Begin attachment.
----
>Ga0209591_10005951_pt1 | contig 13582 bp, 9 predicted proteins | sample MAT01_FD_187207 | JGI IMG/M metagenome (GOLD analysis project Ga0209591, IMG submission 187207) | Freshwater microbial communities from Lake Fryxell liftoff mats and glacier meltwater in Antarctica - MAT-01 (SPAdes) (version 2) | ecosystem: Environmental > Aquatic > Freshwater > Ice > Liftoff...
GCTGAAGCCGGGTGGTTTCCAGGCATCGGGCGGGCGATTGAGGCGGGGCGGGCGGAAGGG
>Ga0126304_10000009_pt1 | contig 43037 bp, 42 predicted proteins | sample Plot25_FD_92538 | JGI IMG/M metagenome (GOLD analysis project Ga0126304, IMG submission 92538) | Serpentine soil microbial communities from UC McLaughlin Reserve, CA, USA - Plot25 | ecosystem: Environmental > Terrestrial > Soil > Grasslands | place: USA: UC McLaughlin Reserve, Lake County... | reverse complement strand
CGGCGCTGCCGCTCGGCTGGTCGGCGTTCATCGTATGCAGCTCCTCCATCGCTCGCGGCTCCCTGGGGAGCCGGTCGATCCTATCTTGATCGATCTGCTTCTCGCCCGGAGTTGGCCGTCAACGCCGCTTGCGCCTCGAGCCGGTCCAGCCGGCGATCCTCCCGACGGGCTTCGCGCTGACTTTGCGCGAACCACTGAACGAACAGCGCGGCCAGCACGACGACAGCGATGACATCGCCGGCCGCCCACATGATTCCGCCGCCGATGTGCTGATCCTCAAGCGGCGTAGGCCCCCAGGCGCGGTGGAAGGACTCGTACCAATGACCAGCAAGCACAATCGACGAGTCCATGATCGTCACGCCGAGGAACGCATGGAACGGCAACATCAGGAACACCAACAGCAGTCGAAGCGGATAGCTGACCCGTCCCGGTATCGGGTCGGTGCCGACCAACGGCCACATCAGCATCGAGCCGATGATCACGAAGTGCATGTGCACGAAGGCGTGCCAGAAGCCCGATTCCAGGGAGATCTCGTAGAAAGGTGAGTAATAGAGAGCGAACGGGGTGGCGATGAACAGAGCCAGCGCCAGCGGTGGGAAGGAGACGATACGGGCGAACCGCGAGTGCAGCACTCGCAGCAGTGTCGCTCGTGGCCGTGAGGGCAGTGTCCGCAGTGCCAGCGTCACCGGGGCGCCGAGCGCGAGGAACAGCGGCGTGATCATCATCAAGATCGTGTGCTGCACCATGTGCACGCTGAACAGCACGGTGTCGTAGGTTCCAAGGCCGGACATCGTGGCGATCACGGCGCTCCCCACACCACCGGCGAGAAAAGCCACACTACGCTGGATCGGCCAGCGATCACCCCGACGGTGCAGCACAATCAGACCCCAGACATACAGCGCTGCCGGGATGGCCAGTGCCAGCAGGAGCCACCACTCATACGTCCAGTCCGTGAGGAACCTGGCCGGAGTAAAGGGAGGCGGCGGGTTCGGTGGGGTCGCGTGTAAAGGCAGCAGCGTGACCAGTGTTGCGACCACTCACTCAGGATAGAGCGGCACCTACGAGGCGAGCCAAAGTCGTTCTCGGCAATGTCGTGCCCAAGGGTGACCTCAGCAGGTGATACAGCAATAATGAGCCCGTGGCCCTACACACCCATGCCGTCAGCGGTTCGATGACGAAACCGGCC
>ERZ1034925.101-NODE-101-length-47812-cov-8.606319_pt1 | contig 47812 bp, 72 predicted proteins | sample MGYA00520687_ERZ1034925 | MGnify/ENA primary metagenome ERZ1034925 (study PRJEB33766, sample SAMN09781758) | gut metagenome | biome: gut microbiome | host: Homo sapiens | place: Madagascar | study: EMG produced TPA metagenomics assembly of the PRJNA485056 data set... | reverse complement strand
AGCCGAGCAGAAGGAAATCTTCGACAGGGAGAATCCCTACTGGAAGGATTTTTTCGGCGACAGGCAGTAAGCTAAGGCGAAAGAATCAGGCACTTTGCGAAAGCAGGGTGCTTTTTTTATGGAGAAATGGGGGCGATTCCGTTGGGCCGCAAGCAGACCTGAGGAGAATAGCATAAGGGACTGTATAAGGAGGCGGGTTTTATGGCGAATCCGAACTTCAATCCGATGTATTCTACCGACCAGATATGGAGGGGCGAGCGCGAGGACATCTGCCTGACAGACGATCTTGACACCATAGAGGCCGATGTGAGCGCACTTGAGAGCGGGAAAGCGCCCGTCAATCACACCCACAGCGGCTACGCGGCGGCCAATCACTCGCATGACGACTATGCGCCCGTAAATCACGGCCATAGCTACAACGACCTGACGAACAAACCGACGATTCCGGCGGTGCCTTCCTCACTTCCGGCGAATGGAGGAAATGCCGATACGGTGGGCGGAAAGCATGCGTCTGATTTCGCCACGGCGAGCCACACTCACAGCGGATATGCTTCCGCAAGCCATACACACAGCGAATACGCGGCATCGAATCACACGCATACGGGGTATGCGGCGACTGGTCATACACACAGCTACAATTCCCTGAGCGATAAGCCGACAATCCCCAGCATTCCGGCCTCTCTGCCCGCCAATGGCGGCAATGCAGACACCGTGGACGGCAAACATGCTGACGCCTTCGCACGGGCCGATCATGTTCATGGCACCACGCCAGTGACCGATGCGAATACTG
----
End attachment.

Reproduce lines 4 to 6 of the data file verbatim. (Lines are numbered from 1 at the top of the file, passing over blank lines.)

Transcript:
CGGCGCTGCCGCTCGGCTGGTCGGCGTTCATCGTATGCAGCTCCTCCATCGCTCGCGGCTCCCTGGGGAGCCGGTCGATCCTATCTTGATCGATCTGCTTCTCGCCCGGAGTTGGCCGTCAACGCCGCTTGCGCCTCGAGCCGGTCCAGCCGGCGATCCTCCCGACGGGCTTCGCGCTGACTTTGCGCGAACCACTGAACGAACAGCGCGGCCAGCACGACGACAGCGATGACATCGCCGGCCGCCCACATGATTCCGCCGCCGATGTGCTGATCCTCAAGCGGCGTAGGCCCCCAGGCGCGGTGGAAGGACTCGTACCAATGACCAGCAAGCACAATCGACGAGTCCATGATCGTCACGCCGAGGAACGCATGGAACGGCAACATCAGGAACACCAACAGCAGTCGAAGCGGATAGCTGACCCGTCCCGGTATCGGGTCGGTGCCGACCAACGGCCACATCAGCATCGAGCCGATGATCACGAAGTGCATGTGCACGAAGGCGTGCCAGAAGCCCGATTCCAGGGAGATCTCGTAGAAAGGTGAGTAATAGAGAGCGAACGGGGTGGCGATGAACAGAGCCAGCGCCAGCGGTGGGAAGGAGACGATACGGGCGAACCGCGAGTGCAGCACTCGCAGCAGTGTCGCTCGTGGCCGTGAGGGCAGTGTCCGCAGTGCCAGCGTCACCGGGGCGCCGAGCGCGAGGAACAGCGGCGTGATCATCATCAAGATCGTGTGCTGCACCATGTGCACGCTGAACAGCACGGTGTCGTAGGTTCCAAGGCCGGACATCGTGGCGATCACGGCGCTCCCCACACCACCGGCGAGAAAAGCCACACTACGCTGGATCGGCCAGCGATCACCCCGACGGTGCAGCACAATCAGACCCCAGACATACAGCGCTGCCGGGATGGCCAGTGCCAGCAGGAGCCACCACTCATACGTCCAGTCCGTGAGGAACCTGGCCGGAGTAAAGGGAGGCGGCGGGTTCGGTGGGGTCGCGTGTAAAGGCAGCAGCGTGACCAGTGTTGCGACCACTCACTCAGGATAGAGCGGCACCTACGAGGCGAGCCAAAGTCGTTCTCGGCAATGTCGTGCCCAAGGGTGACCTCAGCAGGTGATACAGCAATAATGAGCCCGTGGCCCTACACACCCATGCCGTCAGCGGTTCGATGACGAAACCGGCC
>ERZ1034925.101-NODE-101-length-47812-cov-8.606319_pt1 | contig 47812 bp, 72 predicted proteins | sample MGYA00520687_ERZ1034925 | MGnify/ENA primary metagenome ERZ1034925 (study PRJEB33766, sample SAMN09781758) | gut metagenome | biome: gut microbiome | host: Homo sapiens | place: Madagascar | study: EMG produced TPA metagenomics assembly of the PRJNA485056 data set... | reverse complement strand
AGCCGAGCAGAAGGAAATCTTCGACAGGGAGAATCCCTACTGGAAGGATTTTTTCGGCGACAGGCAGTAAGCTAAGGCGAAAGAATCAGGCACTTTGCGAAAGCAGGGTGCTTTTTTTATGGAGAAATGGGGGCGATTCCGTTGGGCCGCAAGCAGACCTGAGGAGAATAGCATAAGGGACTGTATAAGGAGGCGGGTTTTATGGCGAATCCGAACTTCAATCCGATGTATTCTACCGACCAGATATGGAGGGGCGAGCGCGAGGACATCTGCCTGACAGACGATCTTGACACCATAGAGGCCGATGTGAGCGCACTTGAGAGCGGGAAAGCGCCCGTCAATCACACCCACAGCGGCTACGCGGCGGCCAATCACTCGCATGACGACTATGCGCCCGTAAATCACGGCCATAGCTACAACGACCTGACGAACAAACCGACGATTCCGGCGGTGCCTTCCTCACTTCCGGCGAATGGAGGAAATGCCGATACGGTGGGCGGAAAGCATGCGTCTGATTTCGCCACGGCGAGCCACACTCACAGCGGATATGCTTCCGCAAGCCATACACACAGCGAATACGCGGCATCGAATCACACGCATACGGGGTATGCGGCGACTGGTCATACACACAGCTACAATTCCCTGAGCGATAAGCCGACAATCCCCAGCATTCCGGCCTCTCTGCCCGCCAATGGCGGCAATGCAGACACCGTGGACGGCAAACATGCTGACGCCTTCGCACGGGCCGATCATGTTCATGGCACCACGCCAGTGACCGATGCGAATACTG